Survey of more than 500 primary and secondary care doctors across the UK finds 20% of respondents believe the NHS is at a ‘very high risk’ of a repeat of the May 2017 cyber-attack
Following the ransomware attack that wreaked havoc on NHS IT systems last year and resulted in major disruption to patient care, the majority of doctors surveyed by healthcare intelligence provider Wilmington Healthcare say they believe another attack is likely.
The survey of more than 500 primary and secondary care doctors across the UK, found that 20% of respondents believe the NHS is at a ‘very high risk’ of a repeat of the May 2017 cyber-attack and 40% think it is at ‘high risk’.
Thirty-four per cent of respondents believe there is a ‘medium’ risk of another cyber-attack on the NHS and the remainder consider the risk to be ‘low’ or ‘very low’.
When asked whether their trust or CCG had ever suffered a ransomware infection, nearly a quarter of respondents (23%) said ‘yes’. Thirty-four per cent did not know and 43% said they had not.
When asked to describe the effect of a ransomware attack on patient care, one doctor commented: “It took over two weeks to get back to normal operating, many operations were cancelled.”
Other comments included: “There was a massive impact on patient care, with severe delays on patient management, including cancer investigations.”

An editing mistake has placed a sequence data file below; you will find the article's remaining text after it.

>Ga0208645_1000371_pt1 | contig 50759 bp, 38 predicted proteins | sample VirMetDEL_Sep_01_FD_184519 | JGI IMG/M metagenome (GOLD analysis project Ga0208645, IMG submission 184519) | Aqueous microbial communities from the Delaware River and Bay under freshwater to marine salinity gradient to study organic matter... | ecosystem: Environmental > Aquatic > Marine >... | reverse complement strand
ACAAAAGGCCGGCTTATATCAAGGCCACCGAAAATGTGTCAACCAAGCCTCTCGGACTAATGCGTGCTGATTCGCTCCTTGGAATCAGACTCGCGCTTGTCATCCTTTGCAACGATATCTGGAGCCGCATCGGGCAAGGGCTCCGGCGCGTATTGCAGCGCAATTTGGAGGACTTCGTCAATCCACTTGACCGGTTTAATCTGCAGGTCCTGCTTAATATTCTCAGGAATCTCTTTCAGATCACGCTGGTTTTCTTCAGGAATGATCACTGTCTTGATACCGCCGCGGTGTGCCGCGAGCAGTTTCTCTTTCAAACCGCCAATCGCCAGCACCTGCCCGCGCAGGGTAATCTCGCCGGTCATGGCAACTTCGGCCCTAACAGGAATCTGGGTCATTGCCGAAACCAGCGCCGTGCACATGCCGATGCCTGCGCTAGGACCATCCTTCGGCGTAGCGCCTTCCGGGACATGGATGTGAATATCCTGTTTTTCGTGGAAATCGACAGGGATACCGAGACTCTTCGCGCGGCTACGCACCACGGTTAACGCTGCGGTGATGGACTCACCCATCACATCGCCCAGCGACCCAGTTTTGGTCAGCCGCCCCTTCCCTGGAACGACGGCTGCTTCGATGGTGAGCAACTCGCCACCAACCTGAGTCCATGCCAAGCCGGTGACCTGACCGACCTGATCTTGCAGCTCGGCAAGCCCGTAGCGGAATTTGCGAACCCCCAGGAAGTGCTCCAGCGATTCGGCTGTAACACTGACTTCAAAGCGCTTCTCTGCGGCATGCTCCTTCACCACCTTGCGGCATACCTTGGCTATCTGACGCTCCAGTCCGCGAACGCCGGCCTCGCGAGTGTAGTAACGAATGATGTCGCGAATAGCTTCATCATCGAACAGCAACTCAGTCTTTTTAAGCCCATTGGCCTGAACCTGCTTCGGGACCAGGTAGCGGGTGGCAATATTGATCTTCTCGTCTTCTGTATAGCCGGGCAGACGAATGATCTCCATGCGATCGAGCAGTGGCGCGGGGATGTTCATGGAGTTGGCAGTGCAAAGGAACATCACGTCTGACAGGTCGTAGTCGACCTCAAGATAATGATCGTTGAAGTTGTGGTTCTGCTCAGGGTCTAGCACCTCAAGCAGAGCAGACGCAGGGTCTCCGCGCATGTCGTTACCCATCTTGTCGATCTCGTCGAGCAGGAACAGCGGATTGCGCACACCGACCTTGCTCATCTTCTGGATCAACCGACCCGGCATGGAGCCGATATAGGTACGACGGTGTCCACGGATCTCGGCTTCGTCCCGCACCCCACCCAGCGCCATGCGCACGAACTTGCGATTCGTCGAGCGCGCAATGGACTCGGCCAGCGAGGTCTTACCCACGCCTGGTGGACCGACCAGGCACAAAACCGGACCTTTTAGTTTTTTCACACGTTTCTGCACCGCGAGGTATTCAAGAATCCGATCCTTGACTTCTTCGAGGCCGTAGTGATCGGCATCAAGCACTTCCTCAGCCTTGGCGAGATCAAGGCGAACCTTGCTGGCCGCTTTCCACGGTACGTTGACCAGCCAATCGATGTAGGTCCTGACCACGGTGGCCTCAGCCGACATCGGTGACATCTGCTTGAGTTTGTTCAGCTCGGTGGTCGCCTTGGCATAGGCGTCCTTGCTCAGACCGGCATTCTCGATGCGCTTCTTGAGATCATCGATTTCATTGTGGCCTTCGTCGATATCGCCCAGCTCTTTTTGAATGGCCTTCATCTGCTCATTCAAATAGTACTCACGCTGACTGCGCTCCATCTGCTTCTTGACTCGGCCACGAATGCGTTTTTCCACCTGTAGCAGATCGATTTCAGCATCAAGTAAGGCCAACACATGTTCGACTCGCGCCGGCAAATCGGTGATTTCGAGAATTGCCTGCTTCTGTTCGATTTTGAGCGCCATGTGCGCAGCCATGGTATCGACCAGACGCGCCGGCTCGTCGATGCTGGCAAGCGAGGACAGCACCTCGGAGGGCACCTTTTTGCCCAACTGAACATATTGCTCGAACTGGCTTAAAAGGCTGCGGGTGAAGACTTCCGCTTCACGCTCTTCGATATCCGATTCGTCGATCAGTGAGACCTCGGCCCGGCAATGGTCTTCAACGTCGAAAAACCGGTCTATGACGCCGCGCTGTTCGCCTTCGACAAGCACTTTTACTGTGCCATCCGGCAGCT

“There was massive disruption of clinical care delivery for over a week, with partial restoration of IT services in seven days and nearly a month prior to full restoration.”
To prevent a repeat of the May 2017 cyber-attack, 70 percent of respondents said there should be more investment in NHS IT systems; while 65 percent said there should be improvements in NHS IT maintenance.
Thirty seven percent of respondents think there should be more virus protection software in place and 32 percent want to see more IT experts working within the NHS.
Gareth Thomas, Managing Director of Wilmington Healthcare, said: “Our research shows that an alarming number of Trusts and CCGs have been hit by cyber-attacks and many doctors fear a repeat of the May 2017 IT security crisis.
“While the NHS claims to have spent millions trying to fight cyber-crime, many doctors do not feel that significant changes have been made since May 2017 and it is clear that further investment in IT services and maintenance is urgently required to keep them safe.”